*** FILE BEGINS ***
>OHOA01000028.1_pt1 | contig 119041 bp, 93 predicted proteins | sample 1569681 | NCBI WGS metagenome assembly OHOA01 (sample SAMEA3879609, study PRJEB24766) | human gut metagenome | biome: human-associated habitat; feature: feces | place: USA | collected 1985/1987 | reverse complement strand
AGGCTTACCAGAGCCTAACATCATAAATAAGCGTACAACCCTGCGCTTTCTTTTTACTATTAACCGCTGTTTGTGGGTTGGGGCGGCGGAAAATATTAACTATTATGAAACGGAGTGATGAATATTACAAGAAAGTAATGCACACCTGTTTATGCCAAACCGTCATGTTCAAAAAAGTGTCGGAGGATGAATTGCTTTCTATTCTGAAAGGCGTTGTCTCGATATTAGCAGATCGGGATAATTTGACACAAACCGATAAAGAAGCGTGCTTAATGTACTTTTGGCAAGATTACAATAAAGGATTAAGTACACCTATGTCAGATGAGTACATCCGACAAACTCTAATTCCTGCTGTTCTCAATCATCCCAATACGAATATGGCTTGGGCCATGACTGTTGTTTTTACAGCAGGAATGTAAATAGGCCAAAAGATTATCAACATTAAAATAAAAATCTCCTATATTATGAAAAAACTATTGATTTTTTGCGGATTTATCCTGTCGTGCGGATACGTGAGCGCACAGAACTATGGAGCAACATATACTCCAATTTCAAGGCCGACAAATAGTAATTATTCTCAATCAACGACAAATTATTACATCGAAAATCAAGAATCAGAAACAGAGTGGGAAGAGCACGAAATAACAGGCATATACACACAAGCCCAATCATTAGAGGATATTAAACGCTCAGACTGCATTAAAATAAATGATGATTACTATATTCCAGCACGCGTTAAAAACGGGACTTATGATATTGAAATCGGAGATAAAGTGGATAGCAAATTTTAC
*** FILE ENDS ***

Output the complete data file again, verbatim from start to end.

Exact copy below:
>OHOA01000028.1_pt1 | contig 119041 bp, 93 predicted proteins | sample 1569681 | NCBI WGS metagenome assembly OHOA01 (sample SAMEA3879609, study PRJEB24766) | human gut metagenome | biome: human-associated habitat; feature: feces | place: USA | collected 1985/1987 | reverse complement strand
AGGCTTACCAGAGCCTAACATCATAAATAAGCGTACAACCCTGCGCTTTCTTTTTACTATTAACCGCTGTTTGTGGGTTGGGGCGGCGGAAAATATTAACTATTATGAAACGGAGTGATGAATATTACAAGAAAGTAATGCACACCTGTTTATGCCAAACCGTCATGTTCAAAAAAGTGTCGGAGGATGAATTGCTTTCTATTCTGAAAGGCGTTGTCTCGATATTAGCAGATCGGGATAATTTGACACAAACCGATAAAGAAGCGTGCTTAATGTACTTTTGGCAAGATTACAATAAAGGATTAAGTACACCTATGTCAGATGAGTACATCCGACAAACTCTAATTCCTGCTGTTCTCAATCATCCCAATACGAATATGGCTTGGGCCATGACTGTTGTTTTTACAGCAGGAATGTAAATAGGCCAAAAGATTATCAACATTAAAATAAAAATCTCCTATATTATGAAAAAACTATTGATTTTTTGCGGATTTATCCTGTCGTGCGGATACGTGAGCGCACAGAACTATGGAGCAACATATACTCCAATTTCAAGGCCGACAAATAGTAATTATTCTCAATCAACGACAAATTATTACATCGAAAATCAAGAATCAGAAACAGAGTGGGAAGAGCACGAAATAACAGGCATATACACACAAGCCCAATCATTAGAGGATATTAAACGCTCAGACTGCATTAAAATAAATGATGATTACTATATTCCAGCACGCGTTAAAAACGGGACTTATGATATTGAAATCGGAGATAAAGTGGATAGCAAATTTTAC